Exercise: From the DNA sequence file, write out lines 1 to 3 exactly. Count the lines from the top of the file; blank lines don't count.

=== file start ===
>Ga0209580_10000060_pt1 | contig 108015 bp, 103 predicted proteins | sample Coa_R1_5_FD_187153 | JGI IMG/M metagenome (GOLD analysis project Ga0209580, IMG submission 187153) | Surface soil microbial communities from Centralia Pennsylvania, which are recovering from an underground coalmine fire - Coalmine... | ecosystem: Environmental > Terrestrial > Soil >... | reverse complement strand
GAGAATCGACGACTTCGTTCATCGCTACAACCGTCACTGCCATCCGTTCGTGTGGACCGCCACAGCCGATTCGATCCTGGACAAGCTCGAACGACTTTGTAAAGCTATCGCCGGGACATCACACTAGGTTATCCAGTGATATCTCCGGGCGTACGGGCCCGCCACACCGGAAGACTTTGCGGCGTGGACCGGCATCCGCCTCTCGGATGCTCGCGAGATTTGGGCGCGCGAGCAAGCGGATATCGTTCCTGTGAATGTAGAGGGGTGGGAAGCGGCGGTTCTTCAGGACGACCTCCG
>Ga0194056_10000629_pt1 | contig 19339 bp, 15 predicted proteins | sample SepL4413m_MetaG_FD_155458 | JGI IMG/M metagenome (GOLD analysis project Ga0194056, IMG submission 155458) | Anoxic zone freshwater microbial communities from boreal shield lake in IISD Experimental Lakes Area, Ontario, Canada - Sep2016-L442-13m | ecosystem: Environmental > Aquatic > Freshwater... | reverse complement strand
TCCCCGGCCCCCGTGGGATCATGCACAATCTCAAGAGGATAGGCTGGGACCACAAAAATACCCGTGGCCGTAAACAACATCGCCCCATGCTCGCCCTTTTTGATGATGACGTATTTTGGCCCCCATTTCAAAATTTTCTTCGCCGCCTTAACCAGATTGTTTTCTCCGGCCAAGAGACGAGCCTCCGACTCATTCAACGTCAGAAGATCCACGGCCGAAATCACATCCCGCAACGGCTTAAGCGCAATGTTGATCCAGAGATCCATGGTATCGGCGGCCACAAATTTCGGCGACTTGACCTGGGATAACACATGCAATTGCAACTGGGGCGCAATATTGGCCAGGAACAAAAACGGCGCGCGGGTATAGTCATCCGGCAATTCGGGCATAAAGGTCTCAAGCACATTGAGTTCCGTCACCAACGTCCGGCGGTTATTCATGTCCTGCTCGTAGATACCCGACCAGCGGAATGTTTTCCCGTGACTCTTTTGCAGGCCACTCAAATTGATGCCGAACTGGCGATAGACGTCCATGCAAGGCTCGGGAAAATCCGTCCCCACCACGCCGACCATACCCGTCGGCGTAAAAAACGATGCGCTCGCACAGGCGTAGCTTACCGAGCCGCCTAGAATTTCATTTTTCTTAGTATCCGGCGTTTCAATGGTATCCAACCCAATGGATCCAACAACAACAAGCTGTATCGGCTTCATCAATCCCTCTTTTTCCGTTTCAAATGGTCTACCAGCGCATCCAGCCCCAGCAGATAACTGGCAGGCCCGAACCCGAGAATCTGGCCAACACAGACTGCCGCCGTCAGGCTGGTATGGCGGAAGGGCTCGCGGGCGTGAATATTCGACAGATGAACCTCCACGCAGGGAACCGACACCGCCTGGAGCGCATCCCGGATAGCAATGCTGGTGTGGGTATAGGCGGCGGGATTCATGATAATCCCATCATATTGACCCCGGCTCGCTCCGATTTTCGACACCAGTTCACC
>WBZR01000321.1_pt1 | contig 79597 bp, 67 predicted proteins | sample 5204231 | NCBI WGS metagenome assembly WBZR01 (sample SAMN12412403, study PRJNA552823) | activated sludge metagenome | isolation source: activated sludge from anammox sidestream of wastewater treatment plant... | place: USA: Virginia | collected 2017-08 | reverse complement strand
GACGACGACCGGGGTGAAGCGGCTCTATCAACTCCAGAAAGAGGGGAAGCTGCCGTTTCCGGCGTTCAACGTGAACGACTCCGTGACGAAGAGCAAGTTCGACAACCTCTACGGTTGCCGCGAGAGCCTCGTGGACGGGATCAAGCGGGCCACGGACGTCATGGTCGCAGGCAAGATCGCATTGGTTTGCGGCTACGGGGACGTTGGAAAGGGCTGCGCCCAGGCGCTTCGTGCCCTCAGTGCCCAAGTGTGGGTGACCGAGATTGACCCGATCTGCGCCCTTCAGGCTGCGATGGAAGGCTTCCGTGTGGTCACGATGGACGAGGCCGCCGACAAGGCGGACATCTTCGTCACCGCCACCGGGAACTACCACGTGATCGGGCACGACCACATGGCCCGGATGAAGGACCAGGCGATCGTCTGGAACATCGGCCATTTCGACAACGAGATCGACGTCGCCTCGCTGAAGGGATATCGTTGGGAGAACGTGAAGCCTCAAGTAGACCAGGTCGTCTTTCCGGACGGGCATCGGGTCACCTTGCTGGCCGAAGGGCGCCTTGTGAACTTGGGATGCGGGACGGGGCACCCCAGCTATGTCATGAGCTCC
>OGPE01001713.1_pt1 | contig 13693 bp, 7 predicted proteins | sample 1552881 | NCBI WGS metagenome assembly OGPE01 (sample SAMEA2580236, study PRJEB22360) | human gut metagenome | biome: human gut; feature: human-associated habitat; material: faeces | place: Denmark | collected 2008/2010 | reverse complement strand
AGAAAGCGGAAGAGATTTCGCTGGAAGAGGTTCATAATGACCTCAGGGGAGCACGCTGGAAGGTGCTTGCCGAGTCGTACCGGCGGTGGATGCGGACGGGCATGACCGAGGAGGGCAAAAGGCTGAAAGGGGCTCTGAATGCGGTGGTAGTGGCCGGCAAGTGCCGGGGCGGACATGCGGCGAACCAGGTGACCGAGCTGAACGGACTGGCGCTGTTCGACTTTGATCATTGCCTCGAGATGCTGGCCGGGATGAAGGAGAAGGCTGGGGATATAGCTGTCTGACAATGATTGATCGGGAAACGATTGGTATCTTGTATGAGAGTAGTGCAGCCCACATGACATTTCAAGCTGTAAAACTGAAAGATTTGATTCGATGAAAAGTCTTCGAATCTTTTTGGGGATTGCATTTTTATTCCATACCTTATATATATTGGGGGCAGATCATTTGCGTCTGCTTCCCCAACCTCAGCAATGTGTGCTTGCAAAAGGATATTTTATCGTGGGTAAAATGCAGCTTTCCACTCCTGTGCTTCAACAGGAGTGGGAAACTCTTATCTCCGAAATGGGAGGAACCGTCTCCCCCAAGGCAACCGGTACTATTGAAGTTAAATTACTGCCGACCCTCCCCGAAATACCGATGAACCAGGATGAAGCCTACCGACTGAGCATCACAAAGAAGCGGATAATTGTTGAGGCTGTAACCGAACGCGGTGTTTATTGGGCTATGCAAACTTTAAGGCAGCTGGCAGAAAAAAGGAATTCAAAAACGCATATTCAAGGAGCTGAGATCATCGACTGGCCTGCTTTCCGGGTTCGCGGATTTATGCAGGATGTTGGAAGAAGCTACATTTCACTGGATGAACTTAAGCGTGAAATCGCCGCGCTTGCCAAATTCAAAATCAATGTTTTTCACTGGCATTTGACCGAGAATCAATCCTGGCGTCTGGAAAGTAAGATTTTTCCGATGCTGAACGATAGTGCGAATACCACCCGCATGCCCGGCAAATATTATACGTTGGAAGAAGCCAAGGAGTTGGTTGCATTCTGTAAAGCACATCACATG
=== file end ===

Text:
>Ga0209580_10000060_pt1 | contig 108015 bp, 103 predicted proteins | sample Coa_R1_5_FD_187153 | JGI IMG/M metagenome (GOLD analysis project Ga0209580, IMG submission 187153) | Surface soil microbial communities from Centralia Pennsylvania, which are recovering from an underground coalmine fire - Coalmine... | ecosystem: Environmental > Terrestrial > Soil >... | reverse complement strand
GAGAATCGACGACTTCGTTCATCGCTACAACCGTCACTGCCATCCGTTCGTGTGGACCGCCACAGCCGATTCGATCCTGGACAAGCTCGAACGACTTTGTAAAGCTATCGCCGGGACATCACACTAGGTTATCCAGTGATATCTCCGGGCGTACGGGCCCGCCACACCGGAAGACTTTGCGGCGTGGACCGGCATCCGCCTCTCGGATGCTCGCGAGATTTGGGCGCGCGAGCAAGCGGATATCGTTCCTGTGAATGTAGAGGGGTGGGAAGCGGCGGTTCTTCAGGACGACCTCCG
>Ga0194056_10000629_pt1 | contig 19339 bp, 15 predicted proteins | sample SepL4413m_MetaG_FD_155458 | JGI IMG/M metagenome (GOLD analysis project Ga0194056, IMG submission 155458) | Anoxic zone freshwater microbial communities from boreal shield lake in IISD Experimental Lakes Area, Ontario, Canada - Sep2016-L442-13m | ecosystem: Environmental > Aquatic > Freshwater... | reverse complement strand